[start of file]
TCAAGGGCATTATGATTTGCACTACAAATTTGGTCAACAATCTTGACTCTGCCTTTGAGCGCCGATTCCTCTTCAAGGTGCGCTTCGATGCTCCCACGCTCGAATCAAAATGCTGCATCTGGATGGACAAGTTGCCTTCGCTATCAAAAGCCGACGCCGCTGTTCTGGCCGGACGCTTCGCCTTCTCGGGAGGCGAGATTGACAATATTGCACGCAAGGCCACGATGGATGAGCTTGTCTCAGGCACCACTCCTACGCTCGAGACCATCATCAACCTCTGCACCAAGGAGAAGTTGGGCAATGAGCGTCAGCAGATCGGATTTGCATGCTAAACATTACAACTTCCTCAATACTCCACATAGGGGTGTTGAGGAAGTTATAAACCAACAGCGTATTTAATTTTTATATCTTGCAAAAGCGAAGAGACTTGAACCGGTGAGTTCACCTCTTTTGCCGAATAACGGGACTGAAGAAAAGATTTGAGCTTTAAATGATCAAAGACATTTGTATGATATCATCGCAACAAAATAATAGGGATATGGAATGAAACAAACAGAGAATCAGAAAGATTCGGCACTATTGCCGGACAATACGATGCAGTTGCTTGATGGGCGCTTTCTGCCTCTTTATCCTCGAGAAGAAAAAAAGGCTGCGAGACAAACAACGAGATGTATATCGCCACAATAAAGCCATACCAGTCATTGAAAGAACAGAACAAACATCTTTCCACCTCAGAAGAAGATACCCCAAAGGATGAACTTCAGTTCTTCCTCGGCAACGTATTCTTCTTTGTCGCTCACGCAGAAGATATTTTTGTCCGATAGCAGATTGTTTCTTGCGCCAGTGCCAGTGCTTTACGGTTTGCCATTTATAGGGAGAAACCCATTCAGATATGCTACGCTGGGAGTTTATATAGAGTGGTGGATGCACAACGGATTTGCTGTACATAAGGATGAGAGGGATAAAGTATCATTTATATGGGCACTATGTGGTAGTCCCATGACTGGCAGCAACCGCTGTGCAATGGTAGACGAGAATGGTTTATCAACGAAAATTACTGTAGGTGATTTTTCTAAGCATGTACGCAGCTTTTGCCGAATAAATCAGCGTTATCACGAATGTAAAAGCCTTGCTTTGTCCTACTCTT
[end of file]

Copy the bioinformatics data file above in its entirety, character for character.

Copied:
TCAAGGGCATTATGATTTGCACTACAAATTTGGTCAACAATCTTGACTCTGCCTTTGAGCGCCGATTCCTCTTCAAGGTGCGCTTCGATGCTCCCACGCTCGAATCAAAATGCTGCATCTGGATGGACAAGTTGCCTTCGCTATCAAAAGCCGACGCCGCTGTTCTGGCCGGACGCTTCGCCTTCTCGGGAGGCGAGATTGACAATATTGCACGCAAGGCCACGATGGATGAGCTTGTCTCAGGCACCACTCCTACGCTCGAGACCATCATCAACCTCTGCACCAAGGAGAAGTTGGGCAATGAGCGTCAGCAGATCGGATTTGCATGCTAAACATTACAACTTCCTCAATACTCCACATAGGGGTGTTGAGGAAGTTATAAACCAACAGCGTATTTAATTTTTATATCTTGCAAAAGCGAAGAGACTTGAACCGGTGAGTTCACCTCTTTTGCCGAATAACGGGACTGAAGAAAAGATTTGAGCTTTAAATGATCAAAGACATTTGTATGATATCATCGCAACAAAATAATAGGGATATGGAATGAAACAAACAGAGAATCAGAAAGATTCGGCACTATTGCCGGACAATACGATGCAGTTGCTTGATGGGCGCTTTCTGCCTCTTTATCCTCGAGAAGAAAAAAAGGCTGCGAGACAAACAACGAGATGTATATCGCCACAATAAAGCCATACCAGTCATTGAAAGAACAGAACAAACATCTTTCCACCTCAGAAGAAGATACCCCAAAGGATGAACTTCAGTTCTTCCTCGGCAACGTATTCTTCTTTGTCGCTCACGCAGAAGATATTTTTGTCCGATAGCAGATTGTTTCTTGCGCCAGTGCCAGTGCTTTACGGTTTGCCATTTATAGGGAGAAACCCATTCAGATATGCTACGCTGGGAGTTTATATAGAGTGGTGGATGCACAACGGATTTGCTGTACATAAGGATGAGAGGGATAAAGTATCATTTATATGGGCACTATGTGGTAGTCCCATGACTGGCAGCAACCGCTGTGCAATGGTAGACGAGAATGGTTTATCAACGAAAATTACTGTAGGTGATTTTTCTAAGCATGTACGCAGCTTTTGCCGAATAAATCAGCGTTATCACGAATGTAAAAGCCTTGCTTTGTCCTACTCTT